Day 12, continuing on the medical technology trend, feel free to read part 1, part 2, and part 3 first as part 4 will build off of all of these.
Part 3 talked about some of the software that's embedded in the medical devices. Today, I would like to talk about the software that's either installed to interact with those devices. Getting data off of a device is one of the most important things for me to do. It's important, because I change my pump settings or dietary choices rather often based on the data that I can get. In the end, the data that's available simply through my pump or CGM is limited to at most 1 day, and doesn't give much granularity or ability to average data in a consistent way. The issue with this comes with the fact that as I mentioned on Monday (part 3) these devices usually don't have a standard port for data transfer, like a MicroUSB, MiniUSB, or even something like bluetooth to transfer data.
My insulin pump uses IR (Infrared) transmission to transfer data from the pump to the computer and communicate a bit from the computer to the pump. To let you know how archaic this medium seems, it's the same thing that turns your TV on and off, it's the same thing that revolutionized the TV watching experience for the littlest kid in the family as they didn't have to get up to change the channel via a knob. In the long run, the issue for me was that with my previous insulin pump, the only way for me to get data off of it was to use an archaic system that ran only on Internet Explorer. With my new insulin pump, I have to use a software package that is installed on my local windows machine and talks to the API of a third-party company called diasend. Diasend does a great job of improving the experience, but it still doesn't help to have to use an IR communication device to pull data off of my insulin pump. The reason why this connection is so important is that there is quite a bit of specialized hardware to get data off of the insulin pump.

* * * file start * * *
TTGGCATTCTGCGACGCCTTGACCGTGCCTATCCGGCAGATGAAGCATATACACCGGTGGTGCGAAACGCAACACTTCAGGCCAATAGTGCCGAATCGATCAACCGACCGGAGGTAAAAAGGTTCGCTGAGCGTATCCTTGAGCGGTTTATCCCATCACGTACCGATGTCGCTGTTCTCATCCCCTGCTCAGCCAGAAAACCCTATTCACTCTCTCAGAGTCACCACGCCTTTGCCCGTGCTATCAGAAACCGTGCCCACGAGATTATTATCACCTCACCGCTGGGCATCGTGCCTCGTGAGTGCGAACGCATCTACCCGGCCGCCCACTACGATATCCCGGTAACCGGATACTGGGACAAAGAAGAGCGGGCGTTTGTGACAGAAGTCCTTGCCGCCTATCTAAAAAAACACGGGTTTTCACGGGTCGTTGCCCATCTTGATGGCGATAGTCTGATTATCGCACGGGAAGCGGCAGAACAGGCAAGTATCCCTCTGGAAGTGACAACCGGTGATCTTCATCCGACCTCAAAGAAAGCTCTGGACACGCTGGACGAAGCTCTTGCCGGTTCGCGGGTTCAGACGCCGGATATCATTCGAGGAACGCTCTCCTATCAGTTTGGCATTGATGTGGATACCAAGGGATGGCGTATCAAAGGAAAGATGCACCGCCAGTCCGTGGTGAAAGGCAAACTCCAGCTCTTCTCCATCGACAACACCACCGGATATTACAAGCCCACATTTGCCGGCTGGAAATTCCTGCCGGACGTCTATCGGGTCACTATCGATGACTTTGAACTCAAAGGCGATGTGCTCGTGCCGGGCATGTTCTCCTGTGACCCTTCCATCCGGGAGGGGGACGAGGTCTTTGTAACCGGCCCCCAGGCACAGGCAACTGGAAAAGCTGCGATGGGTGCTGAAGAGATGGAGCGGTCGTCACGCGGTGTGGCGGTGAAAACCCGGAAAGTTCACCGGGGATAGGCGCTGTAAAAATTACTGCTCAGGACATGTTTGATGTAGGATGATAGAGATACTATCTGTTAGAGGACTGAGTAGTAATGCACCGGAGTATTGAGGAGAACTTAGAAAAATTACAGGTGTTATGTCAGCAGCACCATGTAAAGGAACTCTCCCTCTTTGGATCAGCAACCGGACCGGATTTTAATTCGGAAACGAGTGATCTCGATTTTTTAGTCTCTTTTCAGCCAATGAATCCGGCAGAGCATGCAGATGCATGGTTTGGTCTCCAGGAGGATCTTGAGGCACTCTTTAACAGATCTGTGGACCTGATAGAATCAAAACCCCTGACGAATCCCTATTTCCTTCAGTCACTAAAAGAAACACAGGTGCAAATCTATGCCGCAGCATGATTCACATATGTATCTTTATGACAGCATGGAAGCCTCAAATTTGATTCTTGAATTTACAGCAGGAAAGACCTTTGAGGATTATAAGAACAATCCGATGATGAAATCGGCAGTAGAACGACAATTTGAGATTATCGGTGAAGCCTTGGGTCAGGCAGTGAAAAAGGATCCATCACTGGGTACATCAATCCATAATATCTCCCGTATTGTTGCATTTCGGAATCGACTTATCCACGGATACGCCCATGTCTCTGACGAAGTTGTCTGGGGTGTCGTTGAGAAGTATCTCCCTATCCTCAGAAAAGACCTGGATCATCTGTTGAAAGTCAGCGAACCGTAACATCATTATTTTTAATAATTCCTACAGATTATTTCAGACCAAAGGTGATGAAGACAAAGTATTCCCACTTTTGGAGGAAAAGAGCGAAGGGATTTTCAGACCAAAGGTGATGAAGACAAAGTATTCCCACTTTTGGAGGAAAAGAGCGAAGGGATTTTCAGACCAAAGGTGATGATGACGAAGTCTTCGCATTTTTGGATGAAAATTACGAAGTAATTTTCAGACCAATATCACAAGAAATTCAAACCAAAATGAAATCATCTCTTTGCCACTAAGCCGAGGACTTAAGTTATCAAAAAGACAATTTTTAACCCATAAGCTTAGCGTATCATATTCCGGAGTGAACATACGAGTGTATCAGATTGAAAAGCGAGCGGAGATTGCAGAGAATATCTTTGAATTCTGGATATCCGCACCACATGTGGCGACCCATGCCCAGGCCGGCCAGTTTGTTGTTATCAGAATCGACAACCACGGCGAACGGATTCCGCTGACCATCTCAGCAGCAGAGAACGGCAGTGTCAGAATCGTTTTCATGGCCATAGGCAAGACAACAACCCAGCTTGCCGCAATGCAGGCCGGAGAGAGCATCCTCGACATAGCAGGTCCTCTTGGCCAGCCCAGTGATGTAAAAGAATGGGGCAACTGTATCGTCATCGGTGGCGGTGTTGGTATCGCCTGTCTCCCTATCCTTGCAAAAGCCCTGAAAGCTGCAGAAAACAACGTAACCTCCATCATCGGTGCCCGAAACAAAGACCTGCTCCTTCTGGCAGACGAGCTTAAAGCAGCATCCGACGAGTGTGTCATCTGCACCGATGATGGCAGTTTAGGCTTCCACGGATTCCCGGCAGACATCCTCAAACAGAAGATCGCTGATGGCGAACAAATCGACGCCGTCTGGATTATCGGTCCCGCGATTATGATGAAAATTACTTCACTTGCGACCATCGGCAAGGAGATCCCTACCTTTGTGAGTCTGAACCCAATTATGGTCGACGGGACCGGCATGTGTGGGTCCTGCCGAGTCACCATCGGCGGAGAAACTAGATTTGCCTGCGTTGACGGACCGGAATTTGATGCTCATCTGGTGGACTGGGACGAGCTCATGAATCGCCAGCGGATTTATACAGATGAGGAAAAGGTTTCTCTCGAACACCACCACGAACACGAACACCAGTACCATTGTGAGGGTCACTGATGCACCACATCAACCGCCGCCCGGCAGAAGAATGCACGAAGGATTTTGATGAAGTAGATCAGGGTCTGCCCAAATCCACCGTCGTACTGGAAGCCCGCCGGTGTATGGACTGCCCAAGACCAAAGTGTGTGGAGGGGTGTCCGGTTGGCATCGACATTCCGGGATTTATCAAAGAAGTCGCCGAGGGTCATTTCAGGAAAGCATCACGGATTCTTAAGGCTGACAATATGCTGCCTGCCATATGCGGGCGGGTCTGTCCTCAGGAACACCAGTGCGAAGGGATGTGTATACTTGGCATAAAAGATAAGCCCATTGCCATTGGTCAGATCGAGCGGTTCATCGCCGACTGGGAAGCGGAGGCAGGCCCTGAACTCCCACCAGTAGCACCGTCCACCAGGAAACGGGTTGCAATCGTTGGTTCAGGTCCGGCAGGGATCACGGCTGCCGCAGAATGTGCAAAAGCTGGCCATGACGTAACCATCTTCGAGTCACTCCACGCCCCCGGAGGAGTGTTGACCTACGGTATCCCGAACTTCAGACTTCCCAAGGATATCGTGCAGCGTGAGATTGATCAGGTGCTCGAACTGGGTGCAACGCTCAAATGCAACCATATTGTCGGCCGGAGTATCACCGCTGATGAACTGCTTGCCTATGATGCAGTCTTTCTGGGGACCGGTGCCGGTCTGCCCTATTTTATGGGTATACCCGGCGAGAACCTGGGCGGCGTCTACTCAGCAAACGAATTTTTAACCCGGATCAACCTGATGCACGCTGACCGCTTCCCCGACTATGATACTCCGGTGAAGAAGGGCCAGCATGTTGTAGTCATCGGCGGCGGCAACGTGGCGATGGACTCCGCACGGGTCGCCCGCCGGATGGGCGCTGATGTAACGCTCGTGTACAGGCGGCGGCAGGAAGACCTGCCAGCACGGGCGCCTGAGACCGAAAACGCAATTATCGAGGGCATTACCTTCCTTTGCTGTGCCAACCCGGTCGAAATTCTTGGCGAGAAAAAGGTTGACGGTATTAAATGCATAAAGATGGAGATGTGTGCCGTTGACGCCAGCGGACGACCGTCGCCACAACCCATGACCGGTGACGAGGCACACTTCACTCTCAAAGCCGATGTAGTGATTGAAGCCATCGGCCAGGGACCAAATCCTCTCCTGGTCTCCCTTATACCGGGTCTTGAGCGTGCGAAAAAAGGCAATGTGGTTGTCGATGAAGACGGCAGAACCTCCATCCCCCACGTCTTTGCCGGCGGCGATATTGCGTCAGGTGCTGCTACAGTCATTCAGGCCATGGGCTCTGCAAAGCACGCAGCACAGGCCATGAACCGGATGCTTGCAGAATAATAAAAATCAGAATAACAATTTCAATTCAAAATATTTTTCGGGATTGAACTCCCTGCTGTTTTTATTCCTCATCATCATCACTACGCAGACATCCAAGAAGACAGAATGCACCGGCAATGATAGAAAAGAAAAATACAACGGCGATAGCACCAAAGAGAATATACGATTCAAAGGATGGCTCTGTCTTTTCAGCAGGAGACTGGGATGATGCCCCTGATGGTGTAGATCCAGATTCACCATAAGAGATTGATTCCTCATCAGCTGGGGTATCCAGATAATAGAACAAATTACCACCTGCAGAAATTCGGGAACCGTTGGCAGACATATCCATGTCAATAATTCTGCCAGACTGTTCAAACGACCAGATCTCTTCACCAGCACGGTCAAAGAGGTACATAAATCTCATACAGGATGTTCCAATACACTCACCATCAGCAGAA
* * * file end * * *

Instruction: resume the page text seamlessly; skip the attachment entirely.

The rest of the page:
In the end, the only solution is to bake more technology into the technology, but there is then a lot of issues with HIPPA and specifically hacking concerns because if there's an open communication interface it's able to be hacked if not properly secured. Both posts part 3 and today kind of tell you why that's not something that is as easily patched as it is on a cell phone which is always connected to the internet and receiving updated information, it's also not connected to the internet which means it's less likely to be hacked. What does a hacked insulin pump look like? I don't think we'll ever find out, because there is a solid reason that these kinds of things remain unconnected from the public internet. Would I love to be able to get an e-mail to review trends in a semi-realtime stream? Yes, but I also realize that there are other pieces that need to improve/update first.